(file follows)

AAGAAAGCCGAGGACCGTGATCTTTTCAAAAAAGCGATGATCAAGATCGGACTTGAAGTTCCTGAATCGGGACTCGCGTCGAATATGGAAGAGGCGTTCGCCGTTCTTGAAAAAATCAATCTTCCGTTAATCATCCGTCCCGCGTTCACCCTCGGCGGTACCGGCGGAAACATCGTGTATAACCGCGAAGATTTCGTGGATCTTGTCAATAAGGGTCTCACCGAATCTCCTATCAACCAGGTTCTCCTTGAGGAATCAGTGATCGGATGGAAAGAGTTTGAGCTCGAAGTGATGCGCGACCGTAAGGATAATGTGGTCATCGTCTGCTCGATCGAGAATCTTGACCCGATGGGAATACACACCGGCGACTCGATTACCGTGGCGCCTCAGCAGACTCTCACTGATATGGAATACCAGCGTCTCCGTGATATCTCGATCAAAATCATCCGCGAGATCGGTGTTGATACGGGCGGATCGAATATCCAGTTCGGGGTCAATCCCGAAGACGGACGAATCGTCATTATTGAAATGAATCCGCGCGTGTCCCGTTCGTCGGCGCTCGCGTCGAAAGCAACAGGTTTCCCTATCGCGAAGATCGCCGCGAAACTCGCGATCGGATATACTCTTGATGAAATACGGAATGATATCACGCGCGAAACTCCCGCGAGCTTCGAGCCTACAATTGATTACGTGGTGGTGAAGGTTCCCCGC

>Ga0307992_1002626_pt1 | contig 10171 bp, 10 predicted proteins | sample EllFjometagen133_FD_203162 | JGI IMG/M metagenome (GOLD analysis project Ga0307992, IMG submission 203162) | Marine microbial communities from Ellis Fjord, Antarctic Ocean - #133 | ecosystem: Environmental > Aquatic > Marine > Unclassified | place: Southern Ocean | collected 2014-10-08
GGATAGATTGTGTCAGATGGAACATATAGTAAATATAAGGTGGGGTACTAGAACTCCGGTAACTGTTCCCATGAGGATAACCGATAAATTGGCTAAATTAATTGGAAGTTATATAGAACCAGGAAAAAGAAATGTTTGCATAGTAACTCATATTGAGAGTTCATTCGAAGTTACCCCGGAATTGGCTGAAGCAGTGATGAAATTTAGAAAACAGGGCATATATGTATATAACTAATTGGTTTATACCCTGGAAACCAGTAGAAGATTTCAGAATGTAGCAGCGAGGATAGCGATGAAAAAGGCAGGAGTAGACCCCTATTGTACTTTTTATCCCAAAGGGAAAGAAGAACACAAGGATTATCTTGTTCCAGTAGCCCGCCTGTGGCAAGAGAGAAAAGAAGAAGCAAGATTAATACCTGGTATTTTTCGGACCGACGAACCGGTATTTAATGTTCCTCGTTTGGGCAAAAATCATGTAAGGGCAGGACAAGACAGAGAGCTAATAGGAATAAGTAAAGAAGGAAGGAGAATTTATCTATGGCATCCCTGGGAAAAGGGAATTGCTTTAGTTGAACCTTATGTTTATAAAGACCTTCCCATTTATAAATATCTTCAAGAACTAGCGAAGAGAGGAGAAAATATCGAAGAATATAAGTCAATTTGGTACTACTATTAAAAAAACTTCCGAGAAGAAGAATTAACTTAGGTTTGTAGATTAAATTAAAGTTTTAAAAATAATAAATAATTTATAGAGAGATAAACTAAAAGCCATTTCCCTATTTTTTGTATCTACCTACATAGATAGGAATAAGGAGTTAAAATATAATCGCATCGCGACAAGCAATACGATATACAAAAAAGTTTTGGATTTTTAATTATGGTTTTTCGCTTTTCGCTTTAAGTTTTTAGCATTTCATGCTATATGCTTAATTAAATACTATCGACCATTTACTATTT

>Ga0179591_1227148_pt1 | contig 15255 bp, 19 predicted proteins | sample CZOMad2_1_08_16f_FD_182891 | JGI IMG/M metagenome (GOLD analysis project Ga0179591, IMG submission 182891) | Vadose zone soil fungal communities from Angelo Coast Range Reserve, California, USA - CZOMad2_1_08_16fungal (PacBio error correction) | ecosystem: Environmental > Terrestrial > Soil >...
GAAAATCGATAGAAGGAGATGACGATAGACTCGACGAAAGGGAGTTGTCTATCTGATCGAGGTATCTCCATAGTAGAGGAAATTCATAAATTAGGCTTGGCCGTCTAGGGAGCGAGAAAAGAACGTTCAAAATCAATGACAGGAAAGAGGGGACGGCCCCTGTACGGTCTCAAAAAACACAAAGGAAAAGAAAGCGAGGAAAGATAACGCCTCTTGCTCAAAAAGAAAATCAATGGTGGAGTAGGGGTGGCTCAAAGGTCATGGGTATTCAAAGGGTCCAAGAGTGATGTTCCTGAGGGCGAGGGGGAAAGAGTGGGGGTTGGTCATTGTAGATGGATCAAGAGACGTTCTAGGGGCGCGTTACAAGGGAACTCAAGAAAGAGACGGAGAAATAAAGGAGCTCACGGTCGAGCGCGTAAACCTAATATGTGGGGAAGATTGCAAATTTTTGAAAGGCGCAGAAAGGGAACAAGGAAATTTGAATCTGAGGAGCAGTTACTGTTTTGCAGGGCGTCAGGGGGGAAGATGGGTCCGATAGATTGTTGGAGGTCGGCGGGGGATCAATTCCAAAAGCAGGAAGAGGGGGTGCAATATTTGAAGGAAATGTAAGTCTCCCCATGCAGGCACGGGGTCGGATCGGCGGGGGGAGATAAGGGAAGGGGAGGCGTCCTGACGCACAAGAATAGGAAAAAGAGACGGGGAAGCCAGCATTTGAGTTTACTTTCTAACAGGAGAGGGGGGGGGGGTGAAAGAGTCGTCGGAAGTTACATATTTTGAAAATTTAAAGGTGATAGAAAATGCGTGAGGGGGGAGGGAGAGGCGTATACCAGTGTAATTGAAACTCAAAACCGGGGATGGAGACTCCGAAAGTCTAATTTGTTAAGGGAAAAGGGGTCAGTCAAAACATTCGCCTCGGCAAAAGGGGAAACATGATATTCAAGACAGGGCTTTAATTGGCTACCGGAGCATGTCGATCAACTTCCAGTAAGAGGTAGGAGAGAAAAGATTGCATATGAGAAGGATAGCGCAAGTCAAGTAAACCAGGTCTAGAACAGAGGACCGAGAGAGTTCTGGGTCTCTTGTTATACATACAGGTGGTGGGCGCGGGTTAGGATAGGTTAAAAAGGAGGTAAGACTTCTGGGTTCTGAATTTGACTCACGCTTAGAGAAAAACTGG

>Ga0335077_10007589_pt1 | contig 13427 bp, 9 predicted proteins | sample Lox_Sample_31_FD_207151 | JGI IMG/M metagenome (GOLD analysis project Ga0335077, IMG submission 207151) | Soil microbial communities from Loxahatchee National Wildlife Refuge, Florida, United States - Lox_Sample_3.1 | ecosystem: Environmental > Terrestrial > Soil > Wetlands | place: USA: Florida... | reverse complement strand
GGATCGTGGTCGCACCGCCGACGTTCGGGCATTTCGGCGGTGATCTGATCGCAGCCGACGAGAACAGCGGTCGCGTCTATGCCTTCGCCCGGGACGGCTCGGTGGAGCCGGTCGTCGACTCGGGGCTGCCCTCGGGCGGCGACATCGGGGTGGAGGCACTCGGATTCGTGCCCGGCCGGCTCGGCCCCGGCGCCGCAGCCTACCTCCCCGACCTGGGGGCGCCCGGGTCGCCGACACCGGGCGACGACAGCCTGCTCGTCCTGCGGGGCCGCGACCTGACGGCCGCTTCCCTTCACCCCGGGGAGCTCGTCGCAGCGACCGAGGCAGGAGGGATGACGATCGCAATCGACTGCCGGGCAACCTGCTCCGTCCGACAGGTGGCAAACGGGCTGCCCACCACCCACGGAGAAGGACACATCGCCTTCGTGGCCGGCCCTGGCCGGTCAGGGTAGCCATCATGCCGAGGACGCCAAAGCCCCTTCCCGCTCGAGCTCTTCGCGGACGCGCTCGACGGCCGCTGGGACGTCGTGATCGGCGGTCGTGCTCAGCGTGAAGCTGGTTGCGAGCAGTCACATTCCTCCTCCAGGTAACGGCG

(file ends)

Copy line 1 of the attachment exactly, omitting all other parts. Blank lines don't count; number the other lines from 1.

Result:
AAGAAAGCCGAGGACCGTGATCTTTTCAAAAAAGCGATGATCAAGATCGGACTTGAAGTTCCTGAATCGGGACTCGCGTCGAATATGGAAGAGGCGTTCGCCGTTCTTGAAAAAATCAATCTTCCGTTAATCATCCGTCCCGCGTTCACCCTCGGCGGTACCGGCGGAAACATCGTGTATAACCGCGAAGATTTCGTGGATCTTGTCAATAAGGGTCTCACCGAATCTCCTATCAACCAGGTTCTCCTTGAGGAATCAGTGATCGGATGGAAAGAGTTTGAGCTCGAAGTGATGCGCGACCGTAAGGATAATGTGGTCATCGTCTGCTCGATCGAGAATCTTGACCCGATGGGAATACACACCGGCGACTCGATTACCGTGGCGCCTCAGCAGACTCTCACTGATATGGAATACCAGCGTCTCCGTGATATCTCGATCAAAATCATCCGCGAGATCGGTGTTGATACGGGCGGATCGAATATCCAGTTCGGGGTCAATCCCGAAGACGGACGAATCGTCATTATTGAAATGAATCCGCGCGTGTCCCGTTCGTCGGCGCTCGCGTCGAAAGCAACAGGTTTCCCTATCGCGAAGATCGCCGCGAAACTCGCGATCGGATATACTCTTGATGAAATACGGAATGATATCACGCGCGAAACTCCCGCGAGCTTCGAGCCTACAATTGATTACGTGGTGGTGAAGGTTCCCCGC